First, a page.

If you are in your late 50s and you are already experiencing poor health, then taking CPP early will be beneficial to your financial well-being. Even though there will be a reduced rate, your health might stop you from working as much and/or you might require additional income for increased medical expenses.

    2: Guaranteed Income Supplement (GIS)

    If you are a low-income Canadian then you might be eligible to collect GIS beginning at age 65. However, like most social assistance programs, every dollar of income you earn can result in a steep clawback to your social assistance payment. By taking a reduced CPP benefit, you might be able to keep more of your GIS benefit.

    3: Less time spent working

    CPP is calculated by averaging your contributions from the age of 18 until the time you actually start to take the CPP benefit. CPP allows you to drop your 15% lowest earning years from the benefit calculation. This translates to seven years if you retire at age 65. If you were unable to work due to a severe disability or if you took time away from work to raise children then you are potentially able to drop even more of your lower income years from the benefit calculation. However, if you retire at age 60, but don’t start taking the CPP benefit until age 65 you have now added five more no income years to the calculation reducing your average pensionable earnings.

    4: Still working after 60?

    After January 1, 2012, a Canadian could still continue to work and begin to collect CPP benefits as soon as they turned 60 years old. There is one catch to this idea: you will continue to pay into CPP. However, this is not such a bad thing as continuing to pay into CPP helps to increase your future benefit. In addition to the reasons to start taking CPP early, there are also reasons to begin taking your CPP entitlement at 65 or later.

    5: Life expectancy

    If you have a longer than average life expectancy, it does not make sense to take CPP early. Financially speaking, the longer you live, the longer you will require an income for. By delaying the start of your CPP benefits, you will draw a larger benefit over a longer period of time then if you began taking your CPP early.

    6: You earn a good income

    If your retirement plan is to continue working and earning a good income until at least the age of 65, then why take your pension early? Just because you can start taking CPP early, doesn’t mean that you need to. By delaying the start of your CPP payments, you are not only keeping your predicted CPP payment intact, but you are also helping to keep yourself in a lower tax bracket. Delaying payments can also be beneficial if you collect a considerable employer pension for the previously mentioned reasons. Just because you retire doesn’t mean you get to stop paying taxes, so why increase your income if you don’t have to?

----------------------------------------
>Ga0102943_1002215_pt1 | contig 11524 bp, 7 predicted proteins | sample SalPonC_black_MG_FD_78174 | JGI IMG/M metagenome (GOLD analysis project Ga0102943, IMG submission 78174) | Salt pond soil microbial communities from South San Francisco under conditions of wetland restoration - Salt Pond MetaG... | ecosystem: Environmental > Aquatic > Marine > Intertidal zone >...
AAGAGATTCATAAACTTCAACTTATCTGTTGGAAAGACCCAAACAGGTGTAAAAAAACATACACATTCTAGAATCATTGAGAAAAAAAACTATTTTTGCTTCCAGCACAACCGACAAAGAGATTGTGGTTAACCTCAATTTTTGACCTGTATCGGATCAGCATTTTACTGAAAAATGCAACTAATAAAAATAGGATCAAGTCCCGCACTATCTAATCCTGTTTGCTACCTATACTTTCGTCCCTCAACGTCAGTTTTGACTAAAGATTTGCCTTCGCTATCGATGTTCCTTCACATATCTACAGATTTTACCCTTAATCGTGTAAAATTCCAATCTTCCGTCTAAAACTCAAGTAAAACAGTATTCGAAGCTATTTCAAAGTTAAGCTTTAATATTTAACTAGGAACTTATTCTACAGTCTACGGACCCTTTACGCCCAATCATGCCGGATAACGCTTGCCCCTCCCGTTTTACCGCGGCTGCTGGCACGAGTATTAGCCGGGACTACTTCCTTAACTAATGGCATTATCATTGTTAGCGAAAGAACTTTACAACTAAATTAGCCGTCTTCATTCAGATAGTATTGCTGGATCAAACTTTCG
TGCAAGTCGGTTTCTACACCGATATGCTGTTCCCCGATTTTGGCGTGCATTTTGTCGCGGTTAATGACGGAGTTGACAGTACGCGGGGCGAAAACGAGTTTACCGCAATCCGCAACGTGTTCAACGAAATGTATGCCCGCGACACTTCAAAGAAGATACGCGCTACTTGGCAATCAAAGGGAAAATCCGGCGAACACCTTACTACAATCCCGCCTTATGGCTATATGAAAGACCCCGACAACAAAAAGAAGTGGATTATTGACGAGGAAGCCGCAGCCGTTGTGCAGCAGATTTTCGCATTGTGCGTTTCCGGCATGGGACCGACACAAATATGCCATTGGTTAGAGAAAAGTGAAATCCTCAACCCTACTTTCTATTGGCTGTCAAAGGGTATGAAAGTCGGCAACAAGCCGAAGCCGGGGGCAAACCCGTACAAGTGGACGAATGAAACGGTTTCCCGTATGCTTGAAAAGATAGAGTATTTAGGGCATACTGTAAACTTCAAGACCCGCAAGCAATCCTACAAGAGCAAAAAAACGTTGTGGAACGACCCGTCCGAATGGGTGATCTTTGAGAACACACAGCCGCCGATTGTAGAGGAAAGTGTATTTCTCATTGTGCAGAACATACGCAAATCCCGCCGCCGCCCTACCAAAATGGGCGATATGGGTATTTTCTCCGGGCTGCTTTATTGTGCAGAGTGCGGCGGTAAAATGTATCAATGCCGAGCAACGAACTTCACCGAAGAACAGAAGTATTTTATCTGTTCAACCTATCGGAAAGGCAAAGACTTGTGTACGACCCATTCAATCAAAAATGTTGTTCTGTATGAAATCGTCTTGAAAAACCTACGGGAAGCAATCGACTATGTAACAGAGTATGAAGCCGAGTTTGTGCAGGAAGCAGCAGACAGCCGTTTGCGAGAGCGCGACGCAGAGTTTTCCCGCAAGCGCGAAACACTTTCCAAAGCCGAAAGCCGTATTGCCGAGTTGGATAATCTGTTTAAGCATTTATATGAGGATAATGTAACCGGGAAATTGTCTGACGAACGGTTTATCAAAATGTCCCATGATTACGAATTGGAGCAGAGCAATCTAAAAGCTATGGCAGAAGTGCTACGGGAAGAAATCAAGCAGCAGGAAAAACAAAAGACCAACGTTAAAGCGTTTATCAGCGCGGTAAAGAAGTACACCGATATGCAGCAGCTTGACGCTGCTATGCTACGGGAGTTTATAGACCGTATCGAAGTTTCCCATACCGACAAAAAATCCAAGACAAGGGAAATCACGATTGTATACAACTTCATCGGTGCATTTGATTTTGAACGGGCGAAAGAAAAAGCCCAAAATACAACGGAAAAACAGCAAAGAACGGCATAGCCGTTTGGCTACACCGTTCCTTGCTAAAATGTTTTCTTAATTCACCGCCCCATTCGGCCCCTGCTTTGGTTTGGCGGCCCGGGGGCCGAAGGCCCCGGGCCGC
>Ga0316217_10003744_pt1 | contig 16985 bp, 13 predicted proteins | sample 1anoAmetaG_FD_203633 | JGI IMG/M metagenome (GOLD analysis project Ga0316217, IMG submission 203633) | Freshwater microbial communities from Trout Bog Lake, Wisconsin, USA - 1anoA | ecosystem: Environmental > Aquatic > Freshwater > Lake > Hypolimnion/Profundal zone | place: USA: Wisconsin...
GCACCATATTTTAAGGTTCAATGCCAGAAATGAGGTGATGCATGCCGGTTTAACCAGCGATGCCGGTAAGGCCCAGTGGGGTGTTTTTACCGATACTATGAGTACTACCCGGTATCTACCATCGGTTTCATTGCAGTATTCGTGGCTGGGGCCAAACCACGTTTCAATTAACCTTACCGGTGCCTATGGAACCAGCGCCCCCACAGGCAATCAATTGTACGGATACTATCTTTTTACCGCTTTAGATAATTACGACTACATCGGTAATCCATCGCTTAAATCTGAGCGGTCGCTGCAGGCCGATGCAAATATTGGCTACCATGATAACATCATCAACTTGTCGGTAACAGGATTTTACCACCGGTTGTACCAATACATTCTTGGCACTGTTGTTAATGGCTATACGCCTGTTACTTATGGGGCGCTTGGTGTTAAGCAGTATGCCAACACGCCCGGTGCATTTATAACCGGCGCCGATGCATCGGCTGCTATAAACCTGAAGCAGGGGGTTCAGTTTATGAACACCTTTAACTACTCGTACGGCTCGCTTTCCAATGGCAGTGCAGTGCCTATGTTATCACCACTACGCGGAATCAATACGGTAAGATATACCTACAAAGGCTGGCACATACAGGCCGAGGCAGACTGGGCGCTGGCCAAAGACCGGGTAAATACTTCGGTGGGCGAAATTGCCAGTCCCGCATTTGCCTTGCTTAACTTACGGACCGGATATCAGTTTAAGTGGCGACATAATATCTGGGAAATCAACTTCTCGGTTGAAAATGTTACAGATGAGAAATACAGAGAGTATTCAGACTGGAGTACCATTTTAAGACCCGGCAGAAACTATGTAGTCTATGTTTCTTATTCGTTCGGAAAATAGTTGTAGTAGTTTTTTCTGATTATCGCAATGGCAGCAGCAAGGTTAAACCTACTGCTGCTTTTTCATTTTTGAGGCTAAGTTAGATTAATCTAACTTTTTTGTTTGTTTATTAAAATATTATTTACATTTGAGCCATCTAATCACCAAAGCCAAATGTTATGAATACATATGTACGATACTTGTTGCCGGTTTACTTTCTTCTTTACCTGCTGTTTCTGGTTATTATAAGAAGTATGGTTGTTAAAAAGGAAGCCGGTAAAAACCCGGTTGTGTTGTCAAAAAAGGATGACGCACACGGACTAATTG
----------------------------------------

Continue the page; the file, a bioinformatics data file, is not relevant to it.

Trying to decide when to take your CPP benefit might be one of the hardest retirement decisions you will ever have to make. The answer is a balancing act between how long you hope to live for and how much you think retirement will cost you. Unfortunately, there is no one-size fit all answer and the only right answer is the one that is right for you. At the end of the day, you worked hard to earn your CPP benefits, so you might as well enjoy them!

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  • What Matters Most

    6 May 2014

    The standard chunk of Lorem Ipsum used since the 1500s is reproduced below for those interested. Sections 1.10.32 and 1.10.33 from “de Finibus Bonorum et Malorum” by Cicero are also reproduced in their exact original form, accompanied by English versions from the 1914 translation by H. Rackham.

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  • The dumbest way to die is without life insurance™ (1)

    11 March 2014

    The standard chunk of Lorem Ipsum used since the 1500s is reproduced below for those interested. Sections 1.10.32 and 1.10.33 from “de Finibus Bonorum et Malorum” by Cicero are also reproduced in their exact original form, accompanied by English versions from the 1914 translation by H. Rackham.

    Continue Reading